Mark left a Fortune 500 Silicon Valley company to become VP of Global Sales for a start-up in the same industry. His team’s biggest problem, Mark told me, was building a consistent stream of qualified leads.

Prospects didn’t know their company existed, making it difficult for Mark’s team to even get meetings. Instead, buyers went straight to the well-known “big guys”—the safe choice.

Yes, working for an “underdog” presented this sales veteran with new challenges. Mark knew he had to level the playing field, but asking for referrals wasn’t even on his radar as the solution to his problem.

What Sales Approach Will Solve His Problem?

As Mark learned from our conversation, committing to a systematic referral program is a huge competitive advantage for sales reps—no matter the company size.

Why?

  • Decision-makers always take meetings with sellers who’ve been referred by people they know and trust.
  • Sales reps arrive pre-sold, with credibility already established.
  • The sales process shortens dramatically as reps spend less time prospecting and more time meeting with qualified prospects.
  • Sales reps attract new clients at least 50 percent of the time (most salespeople say the conversion rate for referrals is more than 70 percent).
  • The sales pipeline grows quickly, because those new clients refer other qualified prospects.

Clearly, asking for referrals matters, especially for small businesses. Sales teams don’t need a well-known brand to stand behind, because they have something even better: the word and reputation of people their prospects trust.

The Small Company Play

Lead generation isn’t so tough when your team is asking for referrals. They receive introductions to exactly the people they want to meet. But the power of referrals goes far beyond getting leads and getting meetings.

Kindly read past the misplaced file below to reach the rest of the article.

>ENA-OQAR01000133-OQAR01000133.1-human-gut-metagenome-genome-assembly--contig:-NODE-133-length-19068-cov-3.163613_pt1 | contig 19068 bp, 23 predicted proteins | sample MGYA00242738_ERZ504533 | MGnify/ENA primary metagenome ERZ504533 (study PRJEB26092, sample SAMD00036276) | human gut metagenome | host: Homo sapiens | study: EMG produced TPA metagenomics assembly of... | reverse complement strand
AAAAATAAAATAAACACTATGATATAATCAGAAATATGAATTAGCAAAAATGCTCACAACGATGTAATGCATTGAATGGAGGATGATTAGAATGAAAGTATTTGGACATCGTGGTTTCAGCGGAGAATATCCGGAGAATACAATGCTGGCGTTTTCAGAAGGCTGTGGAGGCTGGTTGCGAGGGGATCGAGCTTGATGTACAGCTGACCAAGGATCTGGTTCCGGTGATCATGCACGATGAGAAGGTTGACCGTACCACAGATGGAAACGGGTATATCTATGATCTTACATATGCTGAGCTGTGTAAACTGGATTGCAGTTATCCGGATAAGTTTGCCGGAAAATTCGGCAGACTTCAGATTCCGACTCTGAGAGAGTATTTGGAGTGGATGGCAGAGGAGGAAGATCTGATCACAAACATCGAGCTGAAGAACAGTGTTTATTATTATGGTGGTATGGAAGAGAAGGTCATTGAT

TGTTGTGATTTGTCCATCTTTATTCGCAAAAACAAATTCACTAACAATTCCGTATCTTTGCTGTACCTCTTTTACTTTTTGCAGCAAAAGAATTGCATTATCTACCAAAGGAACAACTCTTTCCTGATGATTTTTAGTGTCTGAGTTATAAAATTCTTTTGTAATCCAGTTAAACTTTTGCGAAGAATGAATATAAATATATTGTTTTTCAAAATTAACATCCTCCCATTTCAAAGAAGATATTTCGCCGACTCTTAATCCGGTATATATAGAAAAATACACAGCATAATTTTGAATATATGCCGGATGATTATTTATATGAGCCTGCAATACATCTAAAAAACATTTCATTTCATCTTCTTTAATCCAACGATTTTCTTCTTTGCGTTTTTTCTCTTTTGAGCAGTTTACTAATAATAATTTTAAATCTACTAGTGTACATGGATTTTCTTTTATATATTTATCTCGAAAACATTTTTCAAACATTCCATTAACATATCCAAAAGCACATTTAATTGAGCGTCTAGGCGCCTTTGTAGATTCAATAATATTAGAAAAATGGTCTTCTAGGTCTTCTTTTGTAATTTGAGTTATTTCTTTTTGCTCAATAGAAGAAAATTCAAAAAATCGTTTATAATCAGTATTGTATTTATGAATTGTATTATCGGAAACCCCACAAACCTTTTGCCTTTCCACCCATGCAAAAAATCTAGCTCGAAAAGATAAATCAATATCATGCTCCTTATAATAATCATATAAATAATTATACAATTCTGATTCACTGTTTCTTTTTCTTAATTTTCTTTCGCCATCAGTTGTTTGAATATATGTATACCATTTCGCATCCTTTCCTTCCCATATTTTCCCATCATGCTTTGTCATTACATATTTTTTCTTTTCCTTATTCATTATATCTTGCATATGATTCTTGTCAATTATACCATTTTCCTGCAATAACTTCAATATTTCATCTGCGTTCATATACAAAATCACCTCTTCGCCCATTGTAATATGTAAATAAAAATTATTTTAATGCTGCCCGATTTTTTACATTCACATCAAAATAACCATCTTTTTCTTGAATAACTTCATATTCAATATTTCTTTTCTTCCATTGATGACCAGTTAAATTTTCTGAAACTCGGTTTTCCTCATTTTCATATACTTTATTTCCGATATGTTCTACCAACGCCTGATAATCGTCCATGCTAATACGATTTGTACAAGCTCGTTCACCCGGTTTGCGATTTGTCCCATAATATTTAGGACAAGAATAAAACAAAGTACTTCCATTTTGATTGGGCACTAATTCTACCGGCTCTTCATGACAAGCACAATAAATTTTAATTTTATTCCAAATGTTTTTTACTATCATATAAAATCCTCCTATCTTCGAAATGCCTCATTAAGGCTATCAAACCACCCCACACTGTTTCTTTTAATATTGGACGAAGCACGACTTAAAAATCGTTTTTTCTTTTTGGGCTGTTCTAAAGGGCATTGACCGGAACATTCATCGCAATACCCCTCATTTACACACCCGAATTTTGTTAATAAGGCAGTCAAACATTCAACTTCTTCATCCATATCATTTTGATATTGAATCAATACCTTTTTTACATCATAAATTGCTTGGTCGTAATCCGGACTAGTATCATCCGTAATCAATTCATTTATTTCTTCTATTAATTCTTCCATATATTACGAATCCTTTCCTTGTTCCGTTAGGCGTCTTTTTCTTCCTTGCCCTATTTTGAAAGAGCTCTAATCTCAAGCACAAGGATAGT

Referred sales reps also:

  • Get in early, ask smart questions to identify the prospect’s real need, and offer tailored solutions.
  • Learn about the buying process, the key players, and the budget.
  • Set the criteria by which their competitors are evaluated.
  • Build relationships and earn the right to ask for referrals.
  • Get the inside track (the deal is theirs to lose).

I own a small company. Yet, I scored a meeting with the CEO of a Fortune 500 company. How? Someone he knows well (in this case, a large client) introduced me. That never would have happened if I’d been cold calling.

The Payoff for Asking for Referrals

Adopt a disciplined, systematic referral program that includes skills, metrics, and accountability for results, and you’ll guarantee a consistent stream of qualified leads.

If you hold onto the underdog mentality, you’ll continue to be an underdog. But when you enlist your clients and colleagues in your referral network, your company will emerge as a key player and the “go-to” resource in your industry. When referral selling becomes your #1 outbound prospecting strategy,

You’ll go from “underdog” to “top dog.”

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